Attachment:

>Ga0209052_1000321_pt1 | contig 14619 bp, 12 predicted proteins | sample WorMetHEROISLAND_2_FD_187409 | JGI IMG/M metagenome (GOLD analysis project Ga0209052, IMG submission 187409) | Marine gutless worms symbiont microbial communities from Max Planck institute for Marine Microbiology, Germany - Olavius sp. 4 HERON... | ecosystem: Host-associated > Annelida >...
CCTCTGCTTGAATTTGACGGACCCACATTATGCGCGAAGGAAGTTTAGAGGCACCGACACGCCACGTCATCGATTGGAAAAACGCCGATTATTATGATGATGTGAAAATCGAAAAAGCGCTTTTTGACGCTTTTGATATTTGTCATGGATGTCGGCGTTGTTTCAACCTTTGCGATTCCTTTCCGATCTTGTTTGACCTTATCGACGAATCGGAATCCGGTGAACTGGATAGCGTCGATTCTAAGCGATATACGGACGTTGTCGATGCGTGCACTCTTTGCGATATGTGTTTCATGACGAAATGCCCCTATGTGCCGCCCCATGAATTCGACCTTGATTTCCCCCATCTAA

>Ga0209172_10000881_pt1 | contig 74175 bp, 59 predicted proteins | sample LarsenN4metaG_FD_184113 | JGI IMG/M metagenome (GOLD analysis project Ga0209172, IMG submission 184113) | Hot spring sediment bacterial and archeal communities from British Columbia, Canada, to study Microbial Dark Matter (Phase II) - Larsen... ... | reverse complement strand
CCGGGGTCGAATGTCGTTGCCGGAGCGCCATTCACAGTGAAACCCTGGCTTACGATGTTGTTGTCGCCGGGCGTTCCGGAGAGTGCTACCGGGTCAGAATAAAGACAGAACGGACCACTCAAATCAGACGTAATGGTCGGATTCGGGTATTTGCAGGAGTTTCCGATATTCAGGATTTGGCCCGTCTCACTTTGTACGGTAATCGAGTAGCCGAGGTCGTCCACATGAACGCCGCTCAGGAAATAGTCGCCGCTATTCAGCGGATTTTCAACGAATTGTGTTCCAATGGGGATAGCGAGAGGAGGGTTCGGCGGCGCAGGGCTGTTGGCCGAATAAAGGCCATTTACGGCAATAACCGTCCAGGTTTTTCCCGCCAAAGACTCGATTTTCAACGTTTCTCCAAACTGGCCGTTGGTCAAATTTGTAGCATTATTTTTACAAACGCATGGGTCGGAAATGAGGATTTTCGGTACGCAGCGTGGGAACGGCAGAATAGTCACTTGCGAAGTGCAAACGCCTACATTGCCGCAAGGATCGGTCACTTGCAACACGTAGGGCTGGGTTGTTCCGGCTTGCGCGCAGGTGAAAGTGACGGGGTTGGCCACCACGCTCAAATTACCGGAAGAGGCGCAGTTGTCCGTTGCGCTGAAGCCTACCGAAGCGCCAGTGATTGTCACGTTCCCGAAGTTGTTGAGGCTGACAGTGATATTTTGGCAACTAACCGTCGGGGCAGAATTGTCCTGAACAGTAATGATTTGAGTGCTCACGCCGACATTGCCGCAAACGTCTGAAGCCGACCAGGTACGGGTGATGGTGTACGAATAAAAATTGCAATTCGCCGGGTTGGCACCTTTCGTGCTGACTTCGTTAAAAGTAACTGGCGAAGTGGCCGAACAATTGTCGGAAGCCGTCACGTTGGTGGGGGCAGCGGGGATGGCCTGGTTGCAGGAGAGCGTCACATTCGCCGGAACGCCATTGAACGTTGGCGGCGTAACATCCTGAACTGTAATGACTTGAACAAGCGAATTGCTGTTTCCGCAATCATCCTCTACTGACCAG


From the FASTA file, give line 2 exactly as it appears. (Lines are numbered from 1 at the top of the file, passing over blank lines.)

CCTCTGCTTGAATTTGACGGACCCACATTATGCGCGAAGGAAGTTTAGAGGCACCGACACGCCACGTCATCGATTGGAAAAACGCCGATTATTATGATGATGTGAAAATCGAAAAAGCGCTTTTTGACGCTTTTGATATTTGTCATGGATGTCGGCGTTGTTTCAACCTTTGCGATTCCTTTCCGATCTTGTTTGACCTTATCGACGAATCGGAATCCGGTGAACTGGATAGCGTCGATTCTAAGCGATATACGGACGTTGTCGATGCGTGCACTCTTTGCGATATGTGTTTCATGACGAAATGCCCCTATGTGCCGCCCCATGAATTCGACCTTGATTTCCCCCATCTAA